This got me thinking as to whether I’d have ever tried this beer had the kind gentleman at Freedom not gave me a free sample. I usually buy cheap lout as I quite like bland one dimensional pisswater and I quite like paying tuppence. If I venture to the single bottle aisle, it’s usually a special offer and I’d usually be tempted by foreign lager brands rich in lager heritage. A Pilsner Urquell for example. But here I have a lager brewed in a country not known for decent lager, and I probably would never have tried it. Glad I did. How to market this beer among lager drinkers? Get ‘em to try it. Simple as or easier said than done, I could not say. Once a punter has swigged one, its quality is self evident.
The 4% Lager I was especially honoured to receive. The other beers are available for purchase, though to be honest I’ve not seen them around the supermarkets. The 4% is a draught product; I’d presumably have to go into a pub to drink that. Considering the beer distribution in the UK I expect I’d have to go into a craft beer pub full of bearded types drinking cask ale in order to neck it. Somewhere lager louts like me wanting to watch the soccer tend to avoid. As a beer connoisseur, I poured the grog into my giant wine glass and did the whole swirling and sniffing. “Are you going to do that every time you drink a beer?” the squeeze asked. “Yeh I am, ‘cos I’m a beer enthusiast and beer blogger and it’s what we do. What’s more I’m going to jot in my notebook about it”
The main aroma of the beer is a malty sweetness with the first swig revealing a sharp crisp taste. A surprising amount of flavour for a 4% lout, drinking more like a full flavoured 5% glass of golden heaven. The crispness gives in to sweetness, revealing the beer as another of this multidimensional flavour experience you discover if you pay more than 20p a bottle. Arguably not as complex as the Pilsner, but I wasn’t expecting it to be. A delicious golden session able lout I’d be happy to neck a skinful of. I say I’d be happy to neck a skinful of it, but again I’ve not seen it about. I expect a small craft lager brewer faces a big challenge when it comes to distribution. As a punter I’d neck this 4% lout in a pub as a preference over any of the national brands, so long as they didn’t take the piss price wise. It wipes the floor with Carling & Foster’s and beats Beck’s Vier on not being German.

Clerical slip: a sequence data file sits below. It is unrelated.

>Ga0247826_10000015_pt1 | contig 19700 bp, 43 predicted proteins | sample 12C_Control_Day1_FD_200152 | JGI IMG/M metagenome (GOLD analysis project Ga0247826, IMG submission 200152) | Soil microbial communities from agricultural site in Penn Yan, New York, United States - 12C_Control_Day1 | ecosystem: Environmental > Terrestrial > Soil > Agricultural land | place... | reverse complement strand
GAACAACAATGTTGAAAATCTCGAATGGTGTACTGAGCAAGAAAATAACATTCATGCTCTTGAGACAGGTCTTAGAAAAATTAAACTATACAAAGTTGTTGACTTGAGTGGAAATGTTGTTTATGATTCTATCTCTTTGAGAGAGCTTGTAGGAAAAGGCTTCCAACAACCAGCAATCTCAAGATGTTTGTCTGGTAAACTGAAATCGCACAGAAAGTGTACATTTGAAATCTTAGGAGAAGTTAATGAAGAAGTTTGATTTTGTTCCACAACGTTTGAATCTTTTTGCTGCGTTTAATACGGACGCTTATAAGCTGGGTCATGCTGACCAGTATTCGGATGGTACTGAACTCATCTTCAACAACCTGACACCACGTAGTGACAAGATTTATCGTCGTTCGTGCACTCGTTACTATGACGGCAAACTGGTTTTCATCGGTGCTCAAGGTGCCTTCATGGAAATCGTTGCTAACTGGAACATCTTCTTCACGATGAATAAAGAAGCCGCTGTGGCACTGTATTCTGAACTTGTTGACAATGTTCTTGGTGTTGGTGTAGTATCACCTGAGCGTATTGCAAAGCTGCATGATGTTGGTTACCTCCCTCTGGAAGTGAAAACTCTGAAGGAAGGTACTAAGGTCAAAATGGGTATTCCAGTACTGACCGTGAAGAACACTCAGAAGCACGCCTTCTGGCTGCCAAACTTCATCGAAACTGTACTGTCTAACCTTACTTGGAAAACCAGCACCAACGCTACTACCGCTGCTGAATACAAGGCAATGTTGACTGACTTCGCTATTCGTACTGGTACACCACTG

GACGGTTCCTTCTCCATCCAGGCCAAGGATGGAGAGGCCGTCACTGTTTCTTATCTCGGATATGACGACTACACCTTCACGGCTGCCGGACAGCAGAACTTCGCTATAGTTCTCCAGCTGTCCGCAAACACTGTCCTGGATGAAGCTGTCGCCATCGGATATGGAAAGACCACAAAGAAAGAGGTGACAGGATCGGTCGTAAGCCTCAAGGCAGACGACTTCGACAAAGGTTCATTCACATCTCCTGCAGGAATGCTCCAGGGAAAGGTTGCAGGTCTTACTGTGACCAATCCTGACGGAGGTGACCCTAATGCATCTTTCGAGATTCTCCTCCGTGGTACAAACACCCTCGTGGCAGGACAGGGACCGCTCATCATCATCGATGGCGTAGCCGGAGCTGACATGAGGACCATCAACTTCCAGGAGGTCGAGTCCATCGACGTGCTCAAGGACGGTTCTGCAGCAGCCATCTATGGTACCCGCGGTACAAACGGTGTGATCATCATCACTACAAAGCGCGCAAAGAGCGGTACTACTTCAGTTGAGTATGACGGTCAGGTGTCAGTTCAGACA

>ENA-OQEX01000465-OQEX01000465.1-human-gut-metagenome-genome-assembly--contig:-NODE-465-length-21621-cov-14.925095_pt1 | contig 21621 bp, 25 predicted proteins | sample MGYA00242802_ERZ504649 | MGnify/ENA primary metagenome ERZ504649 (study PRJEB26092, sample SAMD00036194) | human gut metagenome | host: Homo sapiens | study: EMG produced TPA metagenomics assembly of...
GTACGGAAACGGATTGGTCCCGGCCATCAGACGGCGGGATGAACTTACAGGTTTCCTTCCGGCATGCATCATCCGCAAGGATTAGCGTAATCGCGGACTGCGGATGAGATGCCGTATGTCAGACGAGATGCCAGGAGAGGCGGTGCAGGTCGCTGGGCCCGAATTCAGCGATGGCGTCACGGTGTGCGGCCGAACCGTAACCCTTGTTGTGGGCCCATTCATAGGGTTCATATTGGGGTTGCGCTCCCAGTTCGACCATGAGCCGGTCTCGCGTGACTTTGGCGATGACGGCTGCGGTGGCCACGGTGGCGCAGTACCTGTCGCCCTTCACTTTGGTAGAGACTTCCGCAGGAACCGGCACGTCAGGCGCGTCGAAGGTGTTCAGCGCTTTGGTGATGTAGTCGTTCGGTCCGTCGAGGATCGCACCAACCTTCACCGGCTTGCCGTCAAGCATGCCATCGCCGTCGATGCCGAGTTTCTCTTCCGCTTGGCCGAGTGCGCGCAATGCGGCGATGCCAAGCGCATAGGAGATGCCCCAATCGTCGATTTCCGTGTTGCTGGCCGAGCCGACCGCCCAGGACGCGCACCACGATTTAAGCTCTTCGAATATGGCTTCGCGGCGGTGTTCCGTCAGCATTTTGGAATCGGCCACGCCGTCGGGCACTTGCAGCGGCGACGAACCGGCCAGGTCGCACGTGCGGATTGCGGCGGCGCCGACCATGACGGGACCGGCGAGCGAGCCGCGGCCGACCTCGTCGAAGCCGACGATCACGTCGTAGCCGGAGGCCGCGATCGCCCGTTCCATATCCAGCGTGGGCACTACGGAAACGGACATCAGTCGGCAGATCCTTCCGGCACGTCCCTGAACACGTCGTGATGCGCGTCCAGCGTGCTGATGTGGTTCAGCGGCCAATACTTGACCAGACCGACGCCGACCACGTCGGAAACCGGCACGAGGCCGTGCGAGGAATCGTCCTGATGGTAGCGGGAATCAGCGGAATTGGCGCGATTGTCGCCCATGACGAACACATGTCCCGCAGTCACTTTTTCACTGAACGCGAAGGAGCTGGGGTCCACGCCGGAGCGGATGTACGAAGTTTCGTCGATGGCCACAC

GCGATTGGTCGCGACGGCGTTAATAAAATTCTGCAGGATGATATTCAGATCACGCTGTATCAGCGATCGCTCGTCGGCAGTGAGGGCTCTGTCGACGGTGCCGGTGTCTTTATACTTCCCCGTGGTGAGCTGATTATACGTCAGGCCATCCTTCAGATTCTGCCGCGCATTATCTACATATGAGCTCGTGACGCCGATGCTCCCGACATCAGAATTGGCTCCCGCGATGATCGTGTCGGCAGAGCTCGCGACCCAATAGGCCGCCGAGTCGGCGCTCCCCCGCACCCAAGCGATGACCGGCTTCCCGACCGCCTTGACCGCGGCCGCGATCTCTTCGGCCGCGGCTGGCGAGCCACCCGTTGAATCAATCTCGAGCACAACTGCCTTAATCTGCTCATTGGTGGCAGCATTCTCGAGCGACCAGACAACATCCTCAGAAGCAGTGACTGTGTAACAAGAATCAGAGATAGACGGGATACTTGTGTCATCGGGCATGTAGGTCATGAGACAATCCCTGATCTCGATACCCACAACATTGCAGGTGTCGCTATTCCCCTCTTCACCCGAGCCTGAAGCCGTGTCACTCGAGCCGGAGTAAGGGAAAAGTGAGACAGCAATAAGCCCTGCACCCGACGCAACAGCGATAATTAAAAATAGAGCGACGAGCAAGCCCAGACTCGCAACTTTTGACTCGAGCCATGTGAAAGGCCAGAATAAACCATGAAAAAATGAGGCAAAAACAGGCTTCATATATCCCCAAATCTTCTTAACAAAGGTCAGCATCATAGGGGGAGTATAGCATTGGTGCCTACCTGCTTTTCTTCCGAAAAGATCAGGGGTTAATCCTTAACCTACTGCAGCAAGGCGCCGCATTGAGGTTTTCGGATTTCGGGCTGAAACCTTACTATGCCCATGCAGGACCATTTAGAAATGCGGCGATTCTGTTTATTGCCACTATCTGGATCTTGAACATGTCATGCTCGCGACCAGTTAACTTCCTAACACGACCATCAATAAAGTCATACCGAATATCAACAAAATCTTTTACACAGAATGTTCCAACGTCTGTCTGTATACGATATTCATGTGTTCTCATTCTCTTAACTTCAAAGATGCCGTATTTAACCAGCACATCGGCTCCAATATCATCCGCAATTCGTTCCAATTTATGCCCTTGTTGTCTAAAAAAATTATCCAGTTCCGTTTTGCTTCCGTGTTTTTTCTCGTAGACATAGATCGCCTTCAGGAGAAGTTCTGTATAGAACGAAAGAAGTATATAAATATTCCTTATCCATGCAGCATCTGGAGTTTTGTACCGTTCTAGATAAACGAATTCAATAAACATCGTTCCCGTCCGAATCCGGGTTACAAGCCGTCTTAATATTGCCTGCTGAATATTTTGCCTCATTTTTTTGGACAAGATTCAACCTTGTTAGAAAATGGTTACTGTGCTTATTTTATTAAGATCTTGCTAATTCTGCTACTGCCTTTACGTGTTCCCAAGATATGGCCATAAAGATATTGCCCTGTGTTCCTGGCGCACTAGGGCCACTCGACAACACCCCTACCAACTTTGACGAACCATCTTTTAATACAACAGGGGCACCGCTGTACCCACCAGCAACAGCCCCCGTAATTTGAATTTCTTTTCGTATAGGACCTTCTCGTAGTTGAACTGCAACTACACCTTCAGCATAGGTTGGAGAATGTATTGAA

Any multi ale free house cask ale beardy weirdoes pubs looking for a quality lout to put on draft could do a lot worse. As a craft product it must tick all the hippy prejudice boxes against multinational industrially produced lout, and despite being a craft product it’s quite nice and not a glass of pong and thus normal people will like it.
Get it into pubs, I will drink it. Get the Pilsner in to Tesco; I’ll occasionally treat myself to it as a change from cheapo lout. Get the distribution, get punters to try it over a familiar brand, and the product speaks for itself. Lovely Lout.